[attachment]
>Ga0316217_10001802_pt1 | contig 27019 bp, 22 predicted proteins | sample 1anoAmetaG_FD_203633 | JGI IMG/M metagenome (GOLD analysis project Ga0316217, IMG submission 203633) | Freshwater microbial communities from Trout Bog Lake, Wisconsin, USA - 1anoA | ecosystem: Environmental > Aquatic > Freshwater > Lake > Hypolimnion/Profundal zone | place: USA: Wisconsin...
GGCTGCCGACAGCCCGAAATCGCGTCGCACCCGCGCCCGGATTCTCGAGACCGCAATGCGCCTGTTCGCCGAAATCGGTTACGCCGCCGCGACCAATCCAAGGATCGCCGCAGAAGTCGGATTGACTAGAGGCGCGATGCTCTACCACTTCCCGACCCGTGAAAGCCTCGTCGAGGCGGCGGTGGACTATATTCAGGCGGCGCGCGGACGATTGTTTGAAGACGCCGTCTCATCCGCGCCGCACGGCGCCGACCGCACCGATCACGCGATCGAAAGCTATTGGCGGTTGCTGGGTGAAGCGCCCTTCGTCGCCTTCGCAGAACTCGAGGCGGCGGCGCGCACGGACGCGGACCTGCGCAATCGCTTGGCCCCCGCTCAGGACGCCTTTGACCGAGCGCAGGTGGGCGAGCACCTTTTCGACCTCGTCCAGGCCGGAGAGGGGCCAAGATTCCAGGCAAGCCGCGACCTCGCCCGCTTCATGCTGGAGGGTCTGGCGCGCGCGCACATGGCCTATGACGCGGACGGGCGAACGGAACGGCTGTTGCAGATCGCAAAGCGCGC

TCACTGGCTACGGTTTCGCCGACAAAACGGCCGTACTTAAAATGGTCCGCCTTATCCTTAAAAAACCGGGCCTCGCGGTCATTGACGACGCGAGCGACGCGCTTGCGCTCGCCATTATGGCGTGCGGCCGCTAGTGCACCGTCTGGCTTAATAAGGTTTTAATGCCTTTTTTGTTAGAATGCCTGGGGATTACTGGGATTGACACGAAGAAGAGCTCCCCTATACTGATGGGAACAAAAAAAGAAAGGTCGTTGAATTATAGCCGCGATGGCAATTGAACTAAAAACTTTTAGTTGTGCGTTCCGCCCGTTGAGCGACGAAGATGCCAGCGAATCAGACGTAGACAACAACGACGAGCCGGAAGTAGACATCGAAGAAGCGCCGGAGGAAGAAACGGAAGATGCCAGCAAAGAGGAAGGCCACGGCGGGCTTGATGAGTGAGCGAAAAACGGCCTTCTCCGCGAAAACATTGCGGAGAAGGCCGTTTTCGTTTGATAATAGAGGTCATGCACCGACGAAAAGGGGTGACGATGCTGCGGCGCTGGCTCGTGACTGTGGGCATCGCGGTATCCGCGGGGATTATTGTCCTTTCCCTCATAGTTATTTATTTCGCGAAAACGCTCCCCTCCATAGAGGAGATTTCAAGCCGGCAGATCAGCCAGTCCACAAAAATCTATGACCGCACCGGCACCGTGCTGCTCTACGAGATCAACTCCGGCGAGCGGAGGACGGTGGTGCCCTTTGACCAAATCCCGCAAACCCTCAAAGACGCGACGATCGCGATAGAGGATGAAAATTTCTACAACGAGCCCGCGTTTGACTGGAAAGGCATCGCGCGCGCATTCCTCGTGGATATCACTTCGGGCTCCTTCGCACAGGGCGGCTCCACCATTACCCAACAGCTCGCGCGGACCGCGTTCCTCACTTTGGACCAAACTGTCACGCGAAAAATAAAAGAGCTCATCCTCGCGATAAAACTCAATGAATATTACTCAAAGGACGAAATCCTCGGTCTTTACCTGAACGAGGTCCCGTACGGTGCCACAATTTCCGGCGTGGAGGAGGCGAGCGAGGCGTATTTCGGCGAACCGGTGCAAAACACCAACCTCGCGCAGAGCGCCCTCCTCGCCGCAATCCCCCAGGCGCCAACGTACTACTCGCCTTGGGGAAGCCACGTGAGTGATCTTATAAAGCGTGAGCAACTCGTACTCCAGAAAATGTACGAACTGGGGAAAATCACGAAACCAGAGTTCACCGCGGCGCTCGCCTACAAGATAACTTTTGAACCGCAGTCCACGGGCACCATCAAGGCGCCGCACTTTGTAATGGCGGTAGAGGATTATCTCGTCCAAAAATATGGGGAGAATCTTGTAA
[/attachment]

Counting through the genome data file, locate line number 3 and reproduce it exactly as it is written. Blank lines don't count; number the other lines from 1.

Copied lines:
TCACTGGCTACGGTTTCGCCGACAAAACGGCCGTACTTAAAATGGTCCGCCTTATCCTTAAAAAACCGGGCCTCGCGGTCATTGACGACGCGAGCGACGCGCTTGCGCTCGCCATTATGGCGTGCGGCCGCTAGTGCACCGTCTGGCTTAATAAGGTTTTAATGCCTTTTTTGTTAGAATGCCTGGGGATTACTGGGATTGACACGAAGAAGAGCTCCCCTATACTGATGGGAACAAAAAAAGAAAGGTCGTTGAATTATAGCCGCGATGGCAATTGAACTAAAAACTTTTAGTTGTGCGTTCCGCCCGTTGAGCGACGAAGATGCCAGCGAATCAGACGTAGACAACAACGACGAGCCGGAAGTAGACATCGAAGAAGCGCCGGAGGAAGAAACGGAAGATGCCAGCAAAGAGGAAGGCCACGGCGGGCTTGATGAGTGAGCGAAAAACGGCCTTCTCCGCGAAAACATTGCGGAGAAGGCCGTTTTCGTTTGATAATAGAGGTCATGCACCGACGAAAAGGGGTGACGATGCTGCGGCGCTGGCTCGTGACTGTGGGCATCGCGGTATCCGCGGGGATTATTGTCCTTTCCCTCATAGTTATTTATTTCGCGAAAACGCTCCCCTCCATAGAGGAGATTTCAAGCCGGCAGATCAGCCAGTCCACAAAAATCTATGACCGCACCGGCACCGTGCTGCTCTACGAGATCAACTCCGGCGAGCGGAGGACGGTGGTGCCCTTTGACCAAATCCCGCAAACCCTCAAAGACGCGACGATCGCGATAGAGGATGAAAATTTCTACAACGAGCCCGCGTTTGACTGGAAAGGCATCGCGCGCGCATTCCTCGTGGATATCACTTCGGGCTCCTTCGCACAGGGCGGCTCCACCATTACCCAACAGCTCGCGCGGACCGCGTTCCTCACTTTGGACCAAACTGTCACGCGAAAAATAAAAGAGCTCATCCTCGCGATAAAACTCAATGAATATTACTCAAAGGACGAAATCCTCGGTCTTTACCTGAACGAGGTCCCGTACGGTGCCACAATTTCCGGCGTGGAGGAGGCGAGCGAGGCGTATTTCGGCGAACCGGTGCAAAACACCAACCTCGCGCAGAGCGCCCTCCTCGCCGCAATCCCCCAGGCGCCAACGTACTACTCGCCTTGGGGAAGCCACGTGAGTGATCTTATAAAGCGTGAGCAACTCGTACTCCAGAAAATGTACGAACTGGGGAAAATCACGAAACCAGAGTTCACCGCGGCGCTCGCCTACAAGATAACTTTTGAACCGCAGTCCACGGGCACCATCAAGGCGCCGCACTTTGTAATGGCGGTAGAGGATTATCTCGTCCAAAAATATGGGGAGAATCTTGTAA